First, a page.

Tuesday, August 22, 2006

Scholarly Debates, Damascus Style

One of the funner parts of Michael Chamberlain's book Knowledge and Social Practice in Medieval Damascus, 1190-1350 is his description of the portrayal of scholarly debates in our surviving sources. He once compared the participants to Western gunfighters whose goal was to prove that they were the best mind in town. Here are some quotes, with the references removed because there are so many of them:
"A debate was a duel in the lists, and argument a sword or a knife. The debater triumphed with the 'sword of eloquence,' 'slashing through obscurities men of the sword have never known,' finally 'killing the feeble-minded opponent.' A scholar 'unsheathed the sword of the tongue of eloquence to make war on his opponent.'" (p. 154)

There's more:
"Formal debates were 'contents in the hippodrome,' the debater 'galloping onto the field of eloquence,' attacking like the legendary hero 'Antar, struggling against falsehood with 'Ali's legendary sword Dhu'l-faqar. Victory in debate was 'striking the opponent with an arrow,' 'cutting him off,' or 'taking him to the impasse of surrender.'" (p. 166)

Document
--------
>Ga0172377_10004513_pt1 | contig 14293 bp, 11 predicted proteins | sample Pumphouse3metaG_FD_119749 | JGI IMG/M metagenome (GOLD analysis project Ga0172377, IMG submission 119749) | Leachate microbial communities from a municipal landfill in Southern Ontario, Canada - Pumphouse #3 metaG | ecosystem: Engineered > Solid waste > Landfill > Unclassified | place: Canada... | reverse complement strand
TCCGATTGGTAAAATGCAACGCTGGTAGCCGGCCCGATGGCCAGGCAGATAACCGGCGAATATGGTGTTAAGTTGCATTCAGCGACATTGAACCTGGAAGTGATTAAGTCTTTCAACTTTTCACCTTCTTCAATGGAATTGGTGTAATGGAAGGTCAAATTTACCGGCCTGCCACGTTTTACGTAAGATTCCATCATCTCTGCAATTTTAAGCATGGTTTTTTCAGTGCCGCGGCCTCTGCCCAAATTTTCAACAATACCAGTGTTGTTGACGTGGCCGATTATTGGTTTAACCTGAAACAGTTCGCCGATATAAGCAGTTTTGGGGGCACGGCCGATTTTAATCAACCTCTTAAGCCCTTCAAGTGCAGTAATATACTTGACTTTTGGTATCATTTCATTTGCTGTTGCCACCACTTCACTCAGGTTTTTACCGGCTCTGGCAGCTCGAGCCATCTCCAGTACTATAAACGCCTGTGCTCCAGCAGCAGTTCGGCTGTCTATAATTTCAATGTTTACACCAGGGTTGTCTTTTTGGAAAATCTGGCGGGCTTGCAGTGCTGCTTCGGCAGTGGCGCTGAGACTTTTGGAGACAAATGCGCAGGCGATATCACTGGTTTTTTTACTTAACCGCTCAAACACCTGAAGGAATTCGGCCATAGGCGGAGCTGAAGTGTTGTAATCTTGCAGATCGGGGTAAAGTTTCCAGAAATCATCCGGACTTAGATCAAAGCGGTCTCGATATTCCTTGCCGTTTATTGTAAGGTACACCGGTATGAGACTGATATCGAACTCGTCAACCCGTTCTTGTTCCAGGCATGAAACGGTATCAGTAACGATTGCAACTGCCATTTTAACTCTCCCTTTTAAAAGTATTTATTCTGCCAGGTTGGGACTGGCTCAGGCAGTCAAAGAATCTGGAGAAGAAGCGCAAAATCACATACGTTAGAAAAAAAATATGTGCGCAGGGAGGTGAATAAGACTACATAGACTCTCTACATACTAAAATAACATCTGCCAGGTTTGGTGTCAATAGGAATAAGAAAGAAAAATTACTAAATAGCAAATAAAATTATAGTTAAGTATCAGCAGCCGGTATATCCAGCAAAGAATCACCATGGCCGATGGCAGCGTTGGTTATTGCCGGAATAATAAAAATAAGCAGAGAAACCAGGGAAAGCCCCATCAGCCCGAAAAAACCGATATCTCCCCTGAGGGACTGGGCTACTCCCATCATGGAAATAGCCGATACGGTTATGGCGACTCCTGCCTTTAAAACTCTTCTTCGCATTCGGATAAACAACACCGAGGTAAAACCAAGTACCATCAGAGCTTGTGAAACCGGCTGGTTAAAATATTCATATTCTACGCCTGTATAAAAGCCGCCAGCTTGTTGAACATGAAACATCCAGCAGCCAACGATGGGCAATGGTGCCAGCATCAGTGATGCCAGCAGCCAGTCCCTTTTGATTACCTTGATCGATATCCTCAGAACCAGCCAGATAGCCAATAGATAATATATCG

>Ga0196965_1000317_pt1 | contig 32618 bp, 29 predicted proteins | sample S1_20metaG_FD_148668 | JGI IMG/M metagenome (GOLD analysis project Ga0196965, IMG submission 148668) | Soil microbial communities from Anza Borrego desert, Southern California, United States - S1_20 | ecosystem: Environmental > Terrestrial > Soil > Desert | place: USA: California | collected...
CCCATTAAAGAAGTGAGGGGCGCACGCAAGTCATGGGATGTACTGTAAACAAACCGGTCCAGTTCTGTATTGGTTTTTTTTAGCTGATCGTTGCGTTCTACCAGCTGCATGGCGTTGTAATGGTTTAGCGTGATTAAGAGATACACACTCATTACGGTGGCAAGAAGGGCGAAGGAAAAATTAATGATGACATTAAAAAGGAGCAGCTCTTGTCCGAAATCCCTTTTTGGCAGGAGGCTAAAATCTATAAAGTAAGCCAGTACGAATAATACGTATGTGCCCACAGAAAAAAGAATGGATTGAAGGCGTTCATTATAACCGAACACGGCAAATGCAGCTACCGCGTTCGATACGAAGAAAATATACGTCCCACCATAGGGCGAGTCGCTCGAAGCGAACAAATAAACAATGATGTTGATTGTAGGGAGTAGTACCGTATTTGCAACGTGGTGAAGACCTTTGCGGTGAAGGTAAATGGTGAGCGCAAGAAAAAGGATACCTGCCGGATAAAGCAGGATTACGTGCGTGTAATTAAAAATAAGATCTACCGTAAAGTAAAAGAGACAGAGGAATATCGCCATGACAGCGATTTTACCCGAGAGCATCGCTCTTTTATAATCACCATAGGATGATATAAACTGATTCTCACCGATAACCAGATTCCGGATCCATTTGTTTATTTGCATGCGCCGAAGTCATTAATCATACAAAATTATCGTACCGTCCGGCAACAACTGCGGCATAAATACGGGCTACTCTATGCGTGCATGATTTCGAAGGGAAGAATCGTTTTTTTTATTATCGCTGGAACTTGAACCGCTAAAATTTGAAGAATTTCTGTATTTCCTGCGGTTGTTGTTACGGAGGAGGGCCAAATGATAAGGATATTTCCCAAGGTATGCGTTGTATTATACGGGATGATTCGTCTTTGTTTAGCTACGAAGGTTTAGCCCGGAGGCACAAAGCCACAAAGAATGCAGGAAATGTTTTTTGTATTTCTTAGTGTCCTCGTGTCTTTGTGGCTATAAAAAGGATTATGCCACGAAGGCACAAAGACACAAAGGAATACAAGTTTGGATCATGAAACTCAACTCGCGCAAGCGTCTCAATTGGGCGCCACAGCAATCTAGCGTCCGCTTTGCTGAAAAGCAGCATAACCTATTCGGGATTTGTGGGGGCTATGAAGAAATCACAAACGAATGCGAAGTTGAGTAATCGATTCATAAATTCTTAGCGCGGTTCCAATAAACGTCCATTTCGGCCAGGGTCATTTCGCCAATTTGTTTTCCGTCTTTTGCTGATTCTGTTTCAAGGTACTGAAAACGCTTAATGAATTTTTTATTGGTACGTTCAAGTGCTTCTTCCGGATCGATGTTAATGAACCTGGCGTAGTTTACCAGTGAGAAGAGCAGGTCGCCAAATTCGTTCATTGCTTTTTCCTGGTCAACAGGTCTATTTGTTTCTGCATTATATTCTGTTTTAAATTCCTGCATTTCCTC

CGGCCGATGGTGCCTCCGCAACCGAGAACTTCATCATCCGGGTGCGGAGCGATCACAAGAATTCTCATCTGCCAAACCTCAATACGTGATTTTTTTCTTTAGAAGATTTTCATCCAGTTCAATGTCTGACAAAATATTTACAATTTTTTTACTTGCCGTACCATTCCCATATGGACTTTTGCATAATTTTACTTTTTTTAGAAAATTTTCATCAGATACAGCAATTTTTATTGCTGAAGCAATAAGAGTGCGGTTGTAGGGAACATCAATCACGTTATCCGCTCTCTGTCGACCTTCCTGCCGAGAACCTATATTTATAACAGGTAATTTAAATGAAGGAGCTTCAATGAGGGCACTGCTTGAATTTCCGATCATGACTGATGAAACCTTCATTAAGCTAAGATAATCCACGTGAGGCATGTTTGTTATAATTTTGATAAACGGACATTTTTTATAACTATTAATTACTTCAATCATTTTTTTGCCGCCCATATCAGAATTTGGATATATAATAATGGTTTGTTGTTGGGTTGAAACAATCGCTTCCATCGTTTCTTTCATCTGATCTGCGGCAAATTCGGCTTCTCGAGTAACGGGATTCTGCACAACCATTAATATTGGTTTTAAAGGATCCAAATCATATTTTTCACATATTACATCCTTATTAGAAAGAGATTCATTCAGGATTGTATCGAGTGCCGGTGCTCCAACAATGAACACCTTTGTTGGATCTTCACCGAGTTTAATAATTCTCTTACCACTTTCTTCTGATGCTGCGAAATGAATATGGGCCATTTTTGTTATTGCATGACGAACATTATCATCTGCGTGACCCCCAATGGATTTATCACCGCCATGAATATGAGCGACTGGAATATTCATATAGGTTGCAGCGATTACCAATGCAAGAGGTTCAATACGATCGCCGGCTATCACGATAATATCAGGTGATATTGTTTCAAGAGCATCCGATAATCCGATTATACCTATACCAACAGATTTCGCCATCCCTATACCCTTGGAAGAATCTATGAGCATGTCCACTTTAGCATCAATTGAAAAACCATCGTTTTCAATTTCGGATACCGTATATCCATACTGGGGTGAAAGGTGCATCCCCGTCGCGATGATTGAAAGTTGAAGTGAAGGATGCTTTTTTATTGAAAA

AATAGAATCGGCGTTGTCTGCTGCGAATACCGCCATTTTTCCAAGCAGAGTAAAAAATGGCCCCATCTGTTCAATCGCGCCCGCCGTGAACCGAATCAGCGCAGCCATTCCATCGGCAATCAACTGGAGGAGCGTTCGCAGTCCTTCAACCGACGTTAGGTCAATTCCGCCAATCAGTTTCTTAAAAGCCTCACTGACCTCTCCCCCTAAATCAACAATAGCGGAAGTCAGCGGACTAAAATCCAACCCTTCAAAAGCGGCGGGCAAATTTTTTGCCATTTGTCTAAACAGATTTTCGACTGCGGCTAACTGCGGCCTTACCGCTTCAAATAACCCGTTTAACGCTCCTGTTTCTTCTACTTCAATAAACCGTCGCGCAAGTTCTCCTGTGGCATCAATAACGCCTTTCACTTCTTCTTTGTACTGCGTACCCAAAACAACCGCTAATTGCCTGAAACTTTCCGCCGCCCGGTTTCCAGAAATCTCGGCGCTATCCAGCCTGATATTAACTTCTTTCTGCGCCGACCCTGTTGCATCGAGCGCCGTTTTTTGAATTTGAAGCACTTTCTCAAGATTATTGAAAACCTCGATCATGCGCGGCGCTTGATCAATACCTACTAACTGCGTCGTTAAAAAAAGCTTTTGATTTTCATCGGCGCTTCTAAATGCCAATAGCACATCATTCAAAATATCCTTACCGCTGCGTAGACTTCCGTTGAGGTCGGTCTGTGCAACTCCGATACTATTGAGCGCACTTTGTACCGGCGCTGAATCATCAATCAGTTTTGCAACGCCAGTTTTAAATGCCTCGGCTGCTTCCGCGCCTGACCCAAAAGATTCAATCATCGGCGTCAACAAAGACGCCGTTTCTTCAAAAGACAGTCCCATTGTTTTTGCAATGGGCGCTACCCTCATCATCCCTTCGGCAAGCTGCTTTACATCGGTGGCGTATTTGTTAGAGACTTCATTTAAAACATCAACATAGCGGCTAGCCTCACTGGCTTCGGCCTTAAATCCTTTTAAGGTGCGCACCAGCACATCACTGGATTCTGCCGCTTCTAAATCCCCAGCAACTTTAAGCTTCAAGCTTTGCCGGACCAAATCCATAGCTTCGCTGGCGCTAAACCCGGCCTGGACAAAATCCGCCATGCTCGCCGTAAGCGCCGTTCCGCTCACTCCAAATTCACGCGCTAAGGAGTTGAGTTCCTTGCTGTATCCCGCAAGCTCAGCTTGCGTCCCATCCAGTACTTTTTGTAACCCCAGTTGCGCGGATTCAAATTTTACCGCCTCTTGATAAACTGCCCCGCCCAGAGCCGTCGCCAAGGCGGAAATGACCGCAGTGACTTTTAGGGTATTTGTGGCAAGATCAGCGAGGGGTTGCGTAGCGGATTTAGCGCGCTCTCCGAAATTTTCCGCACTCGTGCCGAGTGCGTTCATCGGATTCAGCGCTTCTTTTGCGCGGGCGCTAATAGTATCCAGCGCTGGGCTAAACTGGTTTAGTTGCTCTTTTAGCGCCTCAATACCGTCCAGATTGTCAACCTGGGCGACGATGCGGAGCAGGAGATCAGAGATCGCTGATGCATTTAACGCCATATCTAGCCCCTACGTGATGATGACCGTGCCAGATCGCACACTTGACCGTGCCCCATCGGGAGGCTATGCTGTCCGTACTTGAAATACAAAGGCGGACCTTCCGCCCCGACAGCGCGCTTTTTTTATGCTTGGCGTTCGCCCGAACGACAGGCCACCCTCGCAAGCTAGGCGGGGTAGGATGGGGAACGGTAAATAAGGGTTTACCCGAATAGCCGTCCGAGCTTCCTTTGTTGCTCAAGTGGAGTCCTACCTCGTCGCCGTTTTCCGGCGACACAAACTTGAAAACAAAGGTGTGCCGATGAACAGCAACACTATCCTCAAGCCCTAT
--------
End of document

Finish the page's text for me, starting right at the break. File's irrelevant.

Here is an account of a particular debate:
"In a debate in Baghdad in 605/1208-9, a shaykh quoted a hadith containing a problematic preposition. Taj al-Din al-Kindi interrupted and pronounced the preposition according to one school of thought. The shaykh turned to the wazir and asked who his interlocutor was, and the wazir responded, 'He is one of the Kalb, so let him bark.' The pun was so esteemed that it was lauded in poetry composed to commemorate the event and reported in chronicles written long afterwards." (p. 165)

And, of course, letters of appointment:
"When Muhammad Ibn 'Ali al-Misri was appointed as lecturer and administrator of the Duwla'iyya, the decree referred to him as a man who in the 'thick of debate' 'cuts through obscurities with proofs [sharper] than a sword.' The appointment of Salah al-Din al-Ala'i described the ink that flowed through his pen as the blood that flows from a martyr. The aptness of this language to describe social competition among civilians...was not merely metaphoric license; it was also because shaykhs identified with warriors as engaged in mortal combat." (p. 166)

I wonder if any of my conference exchanges will inspire poetry.


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